Two House panels will examine the details of the Obama administration's nuclear deal with Iran next week amid pressure from Congress to slap new sanctions on the country.
The Middle East and nonproliferation panels of the House Foreign Affairs Committee will hold a joint hearing on Tuesday, just hours before President Obama's State of the Union address. The hearing aims to probe the Nov. 24 agreement freezing Iran's nuclear program, which only went into effect Monday following disagreements between Iran and the international community on how it should be enforced.
"As today marks the beginning of implementation of the Iran nuclear deal, it is vital for us to scrutinize this agreement that fails to meet basic foreign policy objectives," Middle East panel spokeswoman Ileana Ros-Lehtinen (R-Fla.) said in a statement. "Next week, I will convene a subcommittee hearing to further examine how this agreement jeopardizes our national security, endangers the safety of our ally the democratic Jewish State of Israel, and does very little to prevent Iran from being nuclear capable. Any agreement that fails to force Tehran to completely stop its uranium enrichment program, give up its ICBM program, allow access to its military sites, and dismantle its existing centrifuges is a bad deal."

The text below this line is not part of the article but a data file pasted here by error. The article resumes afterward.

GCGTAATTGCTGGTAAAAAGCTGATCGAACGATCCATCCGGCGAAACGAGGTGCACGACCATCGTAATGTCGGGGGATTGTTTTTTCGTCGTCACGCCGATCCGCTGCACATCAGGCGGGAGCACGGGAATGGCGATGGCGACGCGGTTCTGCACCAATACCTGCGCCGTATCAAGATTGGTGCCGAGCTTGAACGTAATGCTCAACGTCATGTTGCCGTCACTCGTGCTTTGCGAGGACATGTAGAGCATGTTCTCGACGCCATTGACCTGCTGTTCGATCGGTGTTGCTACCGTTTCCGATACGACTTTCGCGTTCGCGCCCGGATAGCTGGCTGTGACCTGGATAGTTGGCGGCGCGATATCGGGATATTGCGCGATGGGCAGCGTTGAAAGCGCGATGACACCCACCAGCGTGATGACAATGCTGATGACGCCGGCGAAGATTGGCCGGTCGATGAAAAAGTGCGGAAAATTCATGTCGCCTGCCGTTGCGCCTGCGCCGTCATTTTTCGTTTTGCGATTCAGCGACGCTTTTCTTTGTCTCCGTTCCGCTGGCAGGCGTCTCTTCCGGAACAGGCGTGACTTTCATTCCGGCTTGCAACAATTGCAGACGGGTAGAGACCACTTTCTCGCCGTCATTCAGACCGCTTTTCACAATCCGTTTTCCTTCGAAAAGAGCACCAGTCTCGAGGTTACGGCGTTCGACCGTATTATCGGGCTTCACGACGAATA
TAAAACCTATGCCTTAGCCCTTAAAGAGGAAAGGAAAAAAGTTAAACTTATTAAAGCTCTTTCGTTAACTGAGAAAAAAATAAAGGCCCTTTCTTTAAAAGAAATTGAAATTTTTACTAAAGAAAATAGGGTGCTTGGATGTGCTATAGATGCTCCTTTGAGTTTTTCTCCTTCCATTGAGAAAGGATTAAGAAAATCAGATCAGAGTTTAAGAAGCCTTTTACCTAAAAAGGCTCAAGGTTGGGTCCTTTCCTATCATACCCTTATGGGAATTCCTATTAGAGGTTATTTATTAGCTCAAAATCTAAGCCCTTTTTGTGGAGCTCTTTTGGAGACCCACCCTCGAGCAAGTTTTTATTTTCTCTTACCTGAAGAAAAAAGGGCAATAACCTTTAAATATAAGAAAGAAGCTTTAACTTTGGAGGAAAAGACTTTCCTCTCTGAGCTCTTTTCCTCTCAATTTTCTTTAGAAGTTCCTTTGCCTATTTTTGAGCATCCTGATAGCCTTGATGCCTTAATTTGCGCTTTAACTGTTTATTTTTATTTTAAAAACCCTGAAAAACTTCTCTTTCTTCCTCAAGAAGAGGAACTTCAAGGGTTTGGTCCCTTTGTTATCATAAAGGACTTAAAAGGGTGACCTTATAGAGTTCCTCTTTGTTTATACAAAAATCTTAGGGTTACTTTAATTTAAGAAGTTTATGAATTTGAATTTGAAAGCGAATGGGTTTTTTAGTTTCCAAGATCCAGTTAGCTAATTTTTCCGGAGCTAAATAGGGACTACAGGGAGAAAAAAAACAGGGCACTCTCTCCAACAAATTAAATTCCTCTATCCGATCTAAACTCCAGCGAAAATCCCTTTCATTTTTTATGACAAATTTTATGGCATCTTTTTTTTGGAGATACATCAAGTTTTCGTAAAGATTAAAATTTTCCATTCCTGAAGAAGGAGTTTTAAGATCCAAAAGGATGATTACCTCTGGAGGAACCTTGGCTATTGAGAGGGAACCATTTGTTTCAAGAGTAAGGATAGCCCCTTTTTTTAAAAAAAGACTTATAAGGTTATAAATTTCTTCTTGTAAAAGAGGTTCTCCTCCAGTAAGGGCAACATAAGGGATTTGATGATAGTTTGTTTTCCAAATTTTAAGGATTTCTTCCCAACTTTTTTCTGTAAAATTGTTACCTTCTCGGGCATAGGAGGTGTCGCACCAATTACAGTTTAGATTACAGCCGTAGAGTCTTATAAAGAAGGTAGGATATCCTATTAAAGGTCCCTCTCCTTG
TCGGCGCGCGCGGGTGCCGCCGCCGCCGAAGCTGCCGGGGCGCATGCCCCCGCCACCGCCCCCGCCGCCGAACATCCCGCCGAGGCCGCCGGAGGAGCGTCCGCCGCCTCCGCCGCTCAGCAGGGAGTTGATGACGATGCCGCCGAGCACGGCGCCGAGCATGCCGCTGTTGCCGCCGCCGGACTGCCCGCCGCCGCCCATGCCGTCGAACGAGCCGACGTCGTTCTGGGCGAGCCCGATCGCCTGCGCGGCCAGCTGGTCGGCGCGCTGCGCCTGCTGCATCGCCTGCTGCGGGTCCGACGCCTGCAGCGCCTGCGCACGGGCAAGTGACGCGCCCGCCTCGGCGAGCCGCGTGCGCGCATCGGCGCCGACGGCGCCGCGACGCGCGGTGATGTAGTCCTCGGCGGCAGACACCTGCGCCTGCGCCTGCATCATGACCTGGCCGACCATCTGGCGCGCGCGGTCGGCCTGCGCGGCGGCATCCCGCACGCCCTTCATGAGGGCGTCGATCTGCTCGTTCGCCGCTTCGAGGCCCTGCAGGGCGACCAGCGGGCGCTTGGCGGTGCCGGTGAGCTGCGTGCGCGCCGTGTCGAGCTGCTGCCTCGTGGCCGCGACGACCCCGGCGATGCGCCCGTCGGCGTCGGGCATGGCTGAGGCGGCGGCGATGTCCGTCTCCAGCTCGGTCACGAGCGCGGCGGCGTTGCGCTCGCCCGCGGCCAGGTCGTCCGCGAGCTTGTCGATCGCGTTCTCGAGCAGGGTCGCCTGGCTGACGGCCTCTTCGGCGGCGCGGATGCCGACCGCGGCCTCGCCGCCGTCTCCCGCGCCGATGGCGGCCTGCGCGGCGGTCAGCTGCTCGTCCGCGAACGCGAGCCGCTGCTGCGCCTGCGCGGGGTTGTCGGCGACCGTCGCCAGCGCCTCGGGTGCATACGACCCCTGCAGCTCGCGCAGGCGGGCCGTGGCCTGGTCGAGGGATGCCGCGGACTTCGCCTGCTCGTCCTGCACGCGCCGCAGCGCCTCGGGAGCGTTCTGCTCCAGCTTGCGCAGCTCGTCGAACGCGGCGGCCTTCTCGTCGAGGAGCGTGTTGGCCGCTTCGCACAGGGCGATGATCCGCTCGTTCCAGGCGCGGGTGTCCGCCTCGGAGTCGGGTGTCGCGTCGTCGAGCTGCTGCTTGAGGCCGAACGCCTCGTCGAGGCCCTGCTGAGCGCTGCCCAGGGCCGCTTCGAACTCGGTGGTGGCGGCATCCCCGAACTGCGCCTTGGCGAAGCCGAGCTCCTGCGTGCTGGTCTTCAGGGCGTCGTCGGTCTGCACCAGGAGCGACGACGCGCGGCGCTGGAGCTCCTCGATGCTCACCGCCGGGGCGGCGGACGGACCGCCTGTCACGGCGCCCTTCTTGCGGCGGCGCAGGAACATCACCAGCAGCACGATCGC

Witnesses include Mark Wallace, a former ambassador to the UN under President George W. Bush who now heads the pro-sanctions United Against Nuclear Iran. The group has clashed with the White House over its effort to paint pro-sanctions lawmakers as encouraging a war with Iran.
The escalating rhetoric comes as 59 senators have signed on to legislation that would trigger sanctions if Iran fails to agree to a final deal that would bar it from enriching uranium. The Republican-led House had considered passing similar legislation to force the Senate's hand but that proposal seems to have lost traction because it could turn sanctions into a partisan issue.
“Iran has already stated that it could reverse the intent of this implementation deal very quickly and due to the concessions already made, a growing number of companies from Europe and elsewhere are already starting to flock to Iran to seek new business opportunities," Ros-Lehtinen said. "It took years to get tough sanctions signed into law and giving the Iranian regime access to hard currency will only strengthen its nuclear ambitions and embolden the regime to continue to sponsor terrorism abroad. Sanctions brought Tehran to the negotiating table, and we must continue to place and enforce strong sanctions until our ultimate objective is met and not reward this regime for its ongoing illicit activities."
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